Photo by Benjamin Drummond
The Methow Headwaters Campaign hosted a music festival on Sunday at the John Doran ranch near Twisp.

By Ann McCreary

Federal legislation aimed at protecting more than 340,000 acres in the upper Methow Valley has been included as part of a larger bill called the Senate Energy and Natural Resources Act of 2017.

The Energy and Natural Resources Act, introduced last week by Sen. Maria Cantwell, D-Washington, and Sen. Lisa Murkowski, R-Alaska, includes a proposal to withdraw the U.S. Forest Service land at the headwaters of the Methow River from future mining exploration or mineral extraction.

Cantwell and Sen. Patty Murray, D-Washington, introduced a bill in Congress called the Methow Headwaters Protection Act in 2016 and again this year. The measure passed out of the Senate Energy and Natural Resources Committee in March. The language calling for the mineral withdrawal is now included in the larger Energy and Natural Resources Act.

If approved by Congress and not vetoed by the president, the mineral withdrawal legislation would make 340,047 acres of land in the upper Methow Valley permanently off-limits to future mining activities.

“It’s another step along the way and we’re pleased. It’s good to have it in play,” said Maggie Coon, a leader of the Methow Headwaters Campaign, a local organization formed last year to protect the land from mining.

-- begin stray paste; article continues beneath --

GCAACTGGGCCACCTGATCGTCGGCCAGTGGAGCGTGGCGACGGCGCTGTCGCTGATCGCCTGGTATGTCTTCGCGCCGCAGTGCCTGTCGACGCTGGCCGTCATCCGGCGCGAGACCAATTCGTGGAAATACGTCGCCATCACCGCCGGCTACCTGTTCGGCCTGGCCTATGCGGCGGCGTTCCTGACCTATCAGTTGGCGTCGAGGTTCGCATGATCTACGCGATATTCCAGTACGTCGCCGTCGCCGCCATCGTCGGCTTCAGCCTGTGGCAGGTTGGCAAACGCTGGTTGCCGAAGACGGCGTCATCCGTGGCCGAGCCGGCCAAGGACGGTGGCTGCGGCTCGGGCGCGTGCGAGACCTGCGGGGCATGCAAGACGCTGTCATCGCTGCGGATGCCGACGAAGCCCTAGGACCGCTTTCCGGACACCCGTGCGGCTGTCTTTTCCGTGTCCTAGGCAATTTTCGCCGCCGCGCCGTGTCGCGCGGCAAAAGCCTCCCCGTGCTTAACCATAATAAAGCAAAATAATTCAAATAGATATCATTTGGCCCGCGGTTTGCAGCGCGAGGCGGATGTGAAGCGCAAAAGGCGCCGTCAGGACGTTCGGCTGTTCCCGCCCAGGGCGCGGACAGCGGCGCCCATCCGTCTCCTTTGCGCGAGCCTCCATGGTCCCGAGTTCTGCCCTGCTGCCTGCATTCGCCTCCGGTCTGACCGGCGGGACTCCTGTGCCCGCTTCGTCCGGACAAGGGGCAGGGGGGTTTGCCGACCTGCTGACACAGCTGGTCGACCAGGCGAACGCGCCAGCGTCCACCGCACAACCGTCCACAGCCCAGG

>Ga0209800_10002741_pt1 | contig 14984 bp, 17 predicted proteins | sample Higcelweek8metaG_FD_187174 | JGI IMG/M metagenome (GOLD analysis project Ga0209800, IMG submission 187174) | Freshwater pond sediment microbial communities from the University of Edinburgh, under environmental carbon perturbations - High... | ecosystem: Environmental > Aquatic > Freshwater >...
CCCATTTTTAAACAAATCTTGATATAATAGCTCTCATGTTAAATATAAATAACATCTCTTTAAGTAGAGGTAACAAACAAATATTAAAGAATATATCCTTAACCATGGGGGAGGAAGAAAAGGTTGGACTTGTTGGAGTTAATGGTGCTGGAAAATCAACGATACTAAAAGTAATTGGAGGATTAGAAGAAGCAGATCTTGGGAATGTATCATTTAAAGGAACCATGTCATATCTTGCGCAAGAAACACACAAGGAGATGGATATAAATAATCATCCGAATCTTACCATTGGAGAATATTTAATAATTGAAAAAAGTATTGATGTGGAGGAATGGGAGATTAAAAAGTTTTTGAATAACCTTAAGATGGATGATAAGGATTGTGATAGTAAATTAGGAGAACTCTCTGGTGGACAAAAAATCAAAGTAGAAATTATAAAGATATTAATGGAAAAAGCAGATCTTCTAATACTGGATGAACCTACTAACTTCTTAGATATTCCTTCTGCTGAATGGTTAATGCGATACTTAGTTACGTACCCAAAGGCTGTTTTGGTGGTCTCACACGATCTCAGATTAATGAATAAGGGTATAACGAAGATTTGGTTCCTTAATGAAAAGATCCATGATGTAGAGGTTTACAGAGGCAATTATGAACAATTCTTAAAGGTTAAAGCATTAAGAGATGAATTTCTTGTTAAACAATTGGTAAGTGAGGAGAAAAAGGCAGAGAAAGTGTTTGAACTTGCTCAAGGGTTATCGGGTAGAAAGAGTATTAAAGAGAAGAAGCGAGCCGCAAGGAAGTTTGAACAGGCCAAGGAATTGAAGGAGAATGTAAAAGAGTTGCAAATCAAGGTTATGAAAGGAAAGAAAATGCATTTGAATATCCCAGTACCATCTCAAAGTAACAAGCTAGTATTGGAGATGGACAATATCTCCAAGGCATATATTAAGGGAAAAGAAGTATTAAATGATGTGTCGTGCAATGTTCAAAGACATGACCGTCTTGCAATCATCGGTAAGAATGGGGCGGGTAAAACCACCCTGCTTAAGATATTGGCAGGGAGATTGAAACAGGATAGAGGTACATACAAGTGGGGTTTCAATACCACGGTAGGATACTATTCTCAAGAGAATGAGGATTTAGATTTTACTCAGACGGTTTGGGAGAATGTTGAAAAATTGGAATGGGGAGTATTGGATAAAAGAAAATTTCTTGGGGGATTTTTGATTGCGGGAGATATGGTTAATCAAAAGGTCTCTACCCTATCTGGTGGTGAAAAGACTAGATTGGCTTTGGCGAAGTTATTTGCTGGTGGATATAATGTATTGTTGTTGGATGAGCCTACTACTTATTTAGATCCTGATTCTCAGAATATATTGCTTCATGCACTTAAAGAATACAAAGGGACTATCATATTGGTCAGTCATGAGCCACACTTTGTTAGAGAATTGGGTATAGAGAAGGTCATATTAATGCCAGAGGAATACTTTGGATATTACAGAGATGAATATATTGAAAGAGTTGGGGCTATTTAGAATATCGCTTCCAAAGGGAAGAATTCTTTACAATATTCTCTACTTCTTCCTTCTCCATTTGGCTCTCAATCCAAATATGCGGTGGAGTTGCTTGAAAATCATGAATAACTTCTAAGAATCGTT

The campaign to protect the land was launched in response to plans by a Canadian company to conduct exploratory drilling to assess copper deposits on Flagg Mountain near Mazama. The proposed drilling raised concerns about the possibility of future industrial scale mining in the scenic upper valley, and the campaign has drawn support from local residents, business owners, elected officials and tribal members.

In addition to seeking protection through legislation, the campaign has also lobbied for an alternative approach, which would withdraw the land from mining activities through federal agency action.

The federal Bureau of Land Management (BLM) has initiated the first step in that process, called “segregation,” which is a two-year period during which the Forest Service and Department of Interior evaluate whether to extend the withdrawal period for up to 20 years.

A 90-day comment period on the proposed withdrawal began at the end of December 2016 and ended on March 30. However, a required public meeting during the comment period was never held, so a new public comment period and public meeting is expected to be scheduled, according to the BLM.

A spokesman for the BLM said in late April that the federal agencies were working to set a date for the new comment period and for a public meeting, which would be held in the Methow Valley. No date had been announced as of this week.

“We’re in conversation with the agencies about the public meeting,” Coon said. “We’re hoping that will occur in the near future.”